Ketamine is a drug used to induce general anesthesia. It has also been found to act rapidly to relieve depression that has failed to respond to two other rounds of medication. A new study published in the journal Translational Psychiatry in May 2020 reports the mechanism of action of the drug, which was hitherto unknown. This could help find new ways to treat this debilitating and sometimes fatal condition.
The study comes from Sweden, where depression affects 10% of men and 20% of women. This makes it the most frequently diagnosed mental disorder in this country. The treatment of this condition fails after two rounds or more in about 15-30% of patients. At this point, the depression is termed difficult-to-treat.
Ketamine and Depression
Ketamine is a non-competitive N-methyl D-aspartate (NMDA) receptor antagonist. It is a dissociative drug, meaning it disrupts the user's relationship with sensory perceptions.
Higher doses can cause breathing to slow dangerously, produce muscle spasms, dizziness, loss of balance, and slurring, with severe confusion. Hallucinations described as "out of body" experiences occur when emerging from the drug, which can be very distressing.
Treatment-resistant depression that has been found to respond quickly to ketamine at low doses. This has led to the approval of a nasal ketamine-containing spray in the USA and EU for this condition. Despite this knowledge, little has been known about how it acts.
Another researcher, Johan Lundberg, says, "Ketamine has the advantage of being very rapid-acting, but at the same time it is a narcotic-classed drug that can lead to addiction."
The Ketamine Study: What Was Done?
In the current study, researchers used positron emission tomography (PET) to image the brains of depression patients on ketamine treatment. Calling it "the largest PET study of its kind in the world," researcher Mikael Tiger says their focus was on finding how much of an effect ketamine has on depression, as well as trying to identify the role of serotonin 1B receptors.
Earlier research, in which Tiger and his team had collaborated, shows that the brains of people with depression presented low levels of these receptors.
In the first step, the researchers performed a randomized double-blinded controlled study on 30 patients with treatment-resistant depression. They divided them at random into two groups. One group of 20 received ketamine infusions. The other group of 10 received only saline infusions.
Neither the doctor treating them nor the patients knew who was getting what. Both before and after infusions, the patients underwent brain imaging using the PET cameras. This was repeated after 24-72 hours after the completion of the procedure.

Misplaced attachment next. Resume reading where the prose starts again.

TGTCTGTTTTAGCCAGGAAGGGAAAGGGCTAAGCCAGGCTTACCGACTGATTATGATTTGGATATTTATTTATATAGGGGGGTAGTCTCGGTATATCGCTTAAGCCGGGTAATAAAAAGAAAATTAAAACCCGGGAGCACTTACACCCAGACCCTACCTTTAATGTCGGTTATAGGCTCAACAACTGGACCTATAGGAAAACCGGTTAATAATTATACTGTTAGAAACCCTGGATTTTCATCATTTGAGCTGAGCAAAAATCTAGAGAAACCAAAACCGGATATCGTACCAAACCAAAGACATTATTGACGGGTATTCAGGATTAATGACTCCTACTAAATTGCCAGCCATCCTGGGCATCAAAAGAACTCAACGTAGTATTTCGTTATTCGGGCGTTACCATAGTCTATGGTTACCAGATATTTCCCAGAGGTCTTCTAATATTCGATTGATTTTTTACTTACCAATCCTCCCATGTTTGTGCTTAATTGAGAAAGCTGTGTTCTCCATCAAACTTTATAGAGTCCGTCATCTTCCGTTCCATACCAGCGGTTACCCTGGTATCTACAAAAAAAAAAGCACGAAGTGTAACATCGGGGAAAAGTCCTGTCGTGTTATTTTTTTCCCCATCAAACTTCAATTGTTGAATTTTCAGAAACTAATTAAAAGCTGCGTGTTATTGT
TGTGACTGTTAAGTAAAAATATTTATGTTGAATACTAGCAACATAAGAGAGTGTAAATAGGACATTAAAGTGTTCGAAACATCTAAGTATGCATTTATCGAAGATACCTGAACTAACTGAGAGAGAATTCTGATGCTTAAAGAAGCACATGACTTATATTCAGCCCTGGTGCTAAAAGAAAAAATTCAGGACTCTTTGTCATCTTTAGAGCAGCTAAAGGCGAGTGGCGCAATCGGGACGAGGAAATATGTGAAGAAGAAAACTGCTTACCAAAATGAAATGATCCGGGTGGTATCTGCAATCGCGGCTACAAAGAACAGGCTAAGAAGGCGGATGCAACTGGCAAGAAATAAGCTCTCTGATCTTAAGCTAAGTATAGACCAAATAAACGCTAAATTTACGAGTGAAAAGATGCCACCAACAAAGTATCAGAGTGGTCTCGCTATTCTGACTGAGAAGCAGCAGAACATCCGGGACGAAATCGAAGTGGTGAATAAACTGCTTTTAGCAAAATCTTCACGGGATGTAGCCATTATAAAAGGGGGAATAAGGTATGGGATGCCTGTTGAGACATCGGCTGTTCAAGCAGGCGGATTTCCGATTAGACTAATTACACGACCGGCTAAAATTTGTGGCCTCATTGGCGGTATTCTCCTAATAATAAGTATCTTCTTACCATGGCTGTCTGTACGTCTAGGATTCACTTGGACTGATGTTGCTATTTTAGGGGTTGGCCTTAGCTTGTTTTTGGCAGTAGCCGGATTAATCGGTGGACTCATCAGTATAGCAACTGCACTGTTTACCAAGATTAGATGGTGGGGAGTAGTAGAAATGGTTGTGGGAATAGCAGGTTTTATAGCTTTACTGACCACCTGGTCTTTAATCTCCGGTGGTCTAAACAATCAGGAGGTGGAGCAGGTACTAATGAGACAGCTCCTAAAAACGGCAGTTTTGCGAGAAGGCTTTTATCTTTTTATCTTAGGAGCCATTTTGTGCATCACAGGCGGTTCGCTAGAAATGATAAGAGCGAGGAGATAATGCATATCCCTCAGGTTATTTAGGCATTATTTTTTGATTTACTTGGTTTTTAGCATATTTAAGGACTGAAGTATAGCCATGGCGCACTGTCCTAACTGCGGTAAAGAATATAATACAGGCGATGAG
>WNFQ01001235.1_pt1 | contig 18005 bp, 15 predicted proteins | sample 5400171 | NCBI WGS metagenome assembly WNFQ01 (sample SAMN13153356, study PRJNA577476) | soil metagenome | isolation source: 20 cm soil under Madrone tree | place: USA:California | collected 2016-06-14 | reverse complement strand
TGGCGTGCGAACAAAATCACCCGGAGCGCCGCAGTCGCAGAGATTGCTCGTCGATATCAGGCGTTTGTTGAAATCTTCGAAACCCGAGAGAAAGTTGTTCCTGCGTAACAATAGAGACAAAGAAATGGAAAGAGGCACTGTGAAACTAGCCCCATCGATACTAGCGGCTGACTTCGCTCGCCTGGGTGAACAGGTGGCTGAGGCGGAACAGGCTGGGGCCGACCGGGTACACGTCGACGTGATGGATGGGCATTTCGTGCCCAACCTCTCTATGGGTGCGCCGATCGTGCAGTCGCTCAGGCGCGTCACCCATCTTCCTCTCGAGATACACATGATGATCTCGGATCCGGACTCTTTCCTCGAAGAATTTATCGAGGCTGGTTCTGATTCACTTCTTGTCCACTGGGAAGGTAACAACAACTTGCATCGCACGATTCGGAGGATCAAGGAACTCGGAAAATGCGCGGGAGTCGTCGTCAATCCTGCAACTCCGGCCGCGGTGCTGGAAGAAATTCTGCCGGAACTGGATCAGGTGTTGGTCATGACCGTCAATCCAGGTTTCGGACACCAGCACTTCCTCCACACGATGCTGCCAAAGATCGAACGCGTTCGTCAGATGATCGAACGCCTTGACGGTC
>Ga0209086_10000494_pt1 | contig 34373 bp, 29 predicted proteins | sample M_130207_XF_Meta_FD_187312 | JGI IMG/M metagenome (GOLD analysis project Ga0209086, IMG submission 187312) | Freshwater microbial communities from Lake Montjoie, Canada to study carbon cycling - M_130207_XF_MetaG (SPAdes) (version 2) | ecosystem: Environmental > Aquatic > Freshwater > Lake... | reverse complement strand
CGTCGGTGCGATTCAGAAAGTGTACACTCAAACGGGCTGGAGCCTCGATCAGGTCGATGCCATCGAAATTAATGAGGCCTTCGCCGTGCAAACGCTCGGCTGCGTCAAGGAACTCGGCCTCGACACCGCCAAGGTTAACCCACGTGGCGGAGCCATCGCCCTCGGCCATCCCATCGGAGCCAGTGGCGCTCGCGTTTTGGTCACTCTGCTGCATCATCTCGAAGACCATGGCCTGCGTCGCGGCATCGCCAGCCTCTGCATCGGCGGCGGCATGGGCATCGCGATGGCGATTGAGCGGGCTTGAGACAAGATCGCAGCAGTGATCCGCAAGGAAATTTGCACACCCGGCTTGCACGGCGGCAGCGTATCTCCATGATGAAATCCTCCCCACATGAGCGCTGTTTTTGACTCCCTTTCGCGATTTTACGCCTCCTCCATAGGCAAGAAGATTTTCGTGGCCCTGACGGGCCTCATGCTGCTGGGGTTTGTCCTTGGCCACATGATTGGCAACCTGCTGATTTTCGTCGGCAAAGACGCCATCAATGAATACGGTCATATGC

The second part of the study involved voluntary participation. This phase included 29 individuals who got ketamine infusions twice weekly for two weeks.
Ketamine Acts by Boosting Serotonin 1B Receptors
When the results were assessed, the doctors found that more than 70% of the patients who had received ketamine experienced relief of depressive symptoms, as recorded using a rating scale for depression.
The researchers found that the therapeutic effects of ketamine were due to inhibition of serotonin action. Serotonin is a neurochemical which acts like a brain hormone, in part. It is best known for its significant contribution to triggering depression. Low levels of this hormone are thought to be associated with more severe depression.
Neurons have 14 serotonin receptor subtypes on their cell surfaces. However, in the current study, the researchers used a more specific molecule, a radioactive substance that binds only to serotonin 1B receptors. They thus discovered a novel mechanism of action for ketamine.
The binding of the serotonin 1B receptor causes serotonin levels to go down, while another neurochemical called dopamine, which also transmits nerve signals, is increased. Dopamine is a neurotransmitter related to the reward circuits of the brain, which means its levels cause more positive feelings or mood elevation. This feature is highly desirable in depression.
So how does ketamine do what it does? Apparently, it increases the number of serotonin 1B receptors. This is the first time this effect has been observed, and it explains the quick and favorable action of ketamine.
This discovery could trigger more research on whether the serotonin 1B receptor offers a target for newer drugs that may avoid ketamine's adverse effects even while maintaining its rapid mood-lifting capability.
- Tiger, M. et al. (2020). A Randomized Placebo Controlled PET Study of Ketamine's Effect on Serotonin 1B Receptor Binding in Patients with SSRI Resistant Depression. Translational Psychiatry. doi: 10.1038/s41398-020-0844-4, https://www.nature.com/articles/s41398-020-0844-4